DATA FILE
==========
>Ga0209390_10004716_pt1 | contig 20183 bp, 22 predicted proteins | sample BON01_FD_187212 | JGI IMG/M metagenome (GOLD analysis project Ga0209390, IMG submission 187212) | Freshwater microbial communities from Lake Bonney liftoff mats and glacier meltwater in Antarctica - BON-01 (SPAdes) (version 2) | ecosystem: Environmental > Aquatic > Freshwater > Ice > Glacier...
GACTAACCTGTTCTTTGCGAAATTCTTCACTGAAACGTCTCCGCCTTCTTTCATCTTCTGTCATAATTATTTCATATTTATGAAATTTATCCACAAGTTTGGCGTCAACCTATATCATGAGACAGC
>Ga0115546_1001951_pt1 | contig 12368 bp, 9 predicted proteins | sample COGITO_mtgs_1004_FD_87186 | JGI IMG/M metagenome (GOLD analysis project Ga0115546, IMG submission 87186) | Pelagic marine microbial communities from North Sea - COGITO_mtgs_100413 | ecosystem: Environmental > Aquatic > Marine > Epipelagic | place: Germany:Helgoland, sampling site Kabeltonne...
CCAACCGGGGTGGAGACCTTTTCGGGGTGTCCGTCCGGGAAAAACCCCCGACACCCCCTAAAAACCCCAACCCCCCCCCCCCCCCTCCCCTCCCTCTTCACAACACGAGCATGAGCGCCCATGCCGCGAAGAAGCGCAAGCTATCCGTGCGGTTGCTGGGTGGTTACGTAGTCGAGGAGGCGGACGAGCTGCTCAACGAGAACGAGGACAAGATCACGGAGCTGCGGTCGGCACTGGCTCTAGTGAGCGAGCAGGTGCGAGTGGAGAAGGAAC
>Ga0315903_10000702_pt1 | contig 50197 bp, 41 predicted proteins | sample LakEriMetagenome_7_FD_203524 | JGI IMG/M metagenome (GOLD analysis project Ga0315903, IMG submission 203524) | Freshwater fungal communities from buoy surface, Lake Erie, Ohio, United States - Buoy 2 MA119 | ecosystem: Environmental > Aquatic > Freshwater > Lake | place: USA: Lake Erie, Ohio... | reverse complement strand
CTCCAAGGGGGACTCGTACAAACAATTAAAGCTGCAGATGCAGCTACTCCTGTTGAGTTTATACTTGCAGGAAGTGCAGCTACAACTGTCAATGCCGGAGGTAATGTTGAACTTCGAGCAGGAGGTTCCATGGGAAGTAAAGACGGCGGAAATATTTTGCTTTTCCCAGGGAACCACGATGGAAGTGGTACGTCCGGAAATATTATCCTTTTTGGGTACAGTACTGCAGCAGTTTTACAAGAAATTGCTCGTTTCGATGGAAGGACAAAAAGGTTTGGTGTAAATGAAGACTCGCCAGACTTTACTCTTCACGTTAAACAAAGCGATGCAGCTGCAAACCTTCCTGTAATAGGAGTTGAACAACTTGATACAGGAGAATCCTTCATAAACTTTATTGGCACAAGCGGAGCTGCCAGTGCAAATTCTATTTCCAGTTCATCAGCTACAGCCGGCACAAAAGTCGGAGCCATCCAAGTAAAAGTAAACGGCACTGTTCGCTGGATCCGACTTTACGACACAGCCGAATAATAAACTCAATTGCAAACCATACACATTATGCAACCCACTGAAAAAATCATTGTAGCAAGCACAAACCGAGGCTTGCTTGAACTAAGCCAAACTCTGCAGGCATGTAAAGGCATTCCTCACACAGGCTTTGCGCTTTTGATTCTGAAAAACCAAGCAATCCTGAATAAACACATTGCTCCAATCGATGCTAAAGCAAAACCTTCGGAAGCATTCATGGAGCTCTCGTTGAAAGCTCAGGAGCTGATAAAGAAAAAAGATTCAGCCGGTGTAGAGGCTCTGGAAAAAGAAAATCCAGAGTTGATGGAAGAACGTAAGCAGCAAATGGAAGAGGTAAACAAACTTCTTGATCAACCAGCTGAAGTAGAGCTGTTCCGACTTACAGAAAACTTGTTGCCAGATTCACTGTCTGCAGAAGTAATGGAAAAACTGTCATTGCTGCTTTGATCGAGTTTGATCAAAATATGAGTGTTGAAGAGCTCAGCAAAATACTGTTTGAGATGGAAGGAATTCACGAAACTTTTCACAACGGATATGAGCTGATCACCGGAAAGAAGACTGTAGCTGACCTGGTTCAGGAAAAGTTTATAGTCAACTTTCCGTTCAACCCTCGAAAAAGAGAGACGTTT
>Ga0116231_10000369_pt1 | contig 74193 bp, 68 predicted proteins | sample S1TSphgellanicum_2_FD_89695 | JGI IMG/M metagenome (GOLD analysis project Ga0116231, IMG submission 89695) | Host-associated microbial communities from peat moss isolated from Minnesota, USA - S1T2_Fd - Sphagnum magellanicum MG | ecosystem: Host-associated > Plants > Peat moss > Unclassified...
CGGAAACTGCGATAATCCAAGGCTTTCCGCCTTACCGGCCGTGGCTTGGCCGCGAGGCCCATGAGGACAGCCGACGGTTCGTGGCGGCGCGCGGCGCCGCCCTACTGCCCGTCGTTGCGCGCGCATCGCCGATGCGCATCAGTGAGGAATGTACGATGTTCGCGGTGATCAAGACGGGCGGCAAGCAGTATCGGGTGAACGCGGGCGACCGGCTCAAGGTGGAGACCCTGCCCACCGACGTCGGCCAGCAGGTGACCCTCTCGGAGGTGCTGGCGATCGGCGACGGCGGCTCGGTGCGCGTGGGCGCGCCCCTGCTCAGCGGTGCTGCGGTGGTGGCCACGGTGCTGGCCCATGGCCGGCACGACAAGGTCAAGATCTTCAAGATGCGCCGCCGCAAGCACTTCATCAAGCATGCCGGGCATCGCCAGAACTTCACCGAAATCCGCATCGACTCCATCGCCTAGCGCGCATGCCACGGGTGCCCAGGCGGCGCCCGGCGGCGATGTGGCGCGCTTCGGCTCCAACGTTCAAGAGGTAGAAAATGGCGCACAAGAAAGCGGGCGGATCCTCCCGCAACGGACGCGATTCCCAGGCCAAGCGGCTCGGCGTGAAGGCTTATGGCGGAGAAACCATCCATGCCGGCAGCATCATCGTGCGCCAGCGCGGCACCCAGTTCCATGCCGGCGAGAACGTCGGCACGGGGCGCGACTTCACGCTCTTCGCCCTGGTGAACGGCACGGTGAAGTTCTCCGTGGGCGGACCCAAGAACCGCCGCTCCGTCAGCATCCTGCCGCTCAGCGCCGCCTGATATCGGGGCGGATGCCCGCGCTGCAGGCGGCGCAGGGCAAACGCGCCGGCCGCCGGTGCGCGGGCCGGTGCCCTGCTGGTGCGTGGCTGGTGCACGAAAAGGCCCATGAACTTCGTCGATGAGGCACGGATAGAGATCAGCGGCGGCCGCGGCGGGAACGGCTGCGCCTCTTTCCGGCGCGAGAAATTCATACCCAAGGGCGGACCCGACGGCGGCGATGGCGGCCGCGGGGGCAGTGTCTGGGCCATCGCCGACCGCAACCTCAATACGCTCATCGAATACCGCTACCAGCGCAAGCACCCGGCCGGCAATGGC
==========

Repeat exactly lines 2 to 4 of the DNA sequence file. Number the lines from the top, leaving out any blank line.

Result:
GACTAACCTGTTCTTTGCGAAATTCTTCACTGAAACGTCTCCGCCTTCTTTCATCTTCTGTCATAATTATTTCATATTTATGAAATTTATCCACAAGTTTGGCGTCAACCTATATCATGAGACAGC
>Ga0115546_1001951_pt1 | contig 12368 bp, 9 predicted proteins | sample COGITO_mtgs_1004_FD_87186 | JGI IMG/M metagenome (GOLD analysis project Ga0115546, IMG submission 87186) | Pelagic marine microbial communities from North Sea - COGITO_mtgs_100413 | ecosystem: Environmental > Aquatic > Marine > Epipelagic | place: Germany:Helgoland, sampling site Kabeltonne...
CCAACCGGGGTGGAGACCTTTTCGGGGTGTCCGTCCGGGAAAAACCCCCGACACCCCCTAAAAACCCCAACCCCCCCCCCCCCCCTCCCCTCCCTCTTCACAACACGAGCATGAGCGCCCATGCCGCGAAGAAGCGCAAGCTATCCGTGCGGTTGCTGGGTGGTTACGTAGTCGAGGAGGCGGACGAGCTGCTCAACGAGAACGAGGACAAGATCACGGAGCTGCGGTCGGCACTGGCTCTAGTGAGCGAGCAGGTGCGAGTGGAGAAGGAAC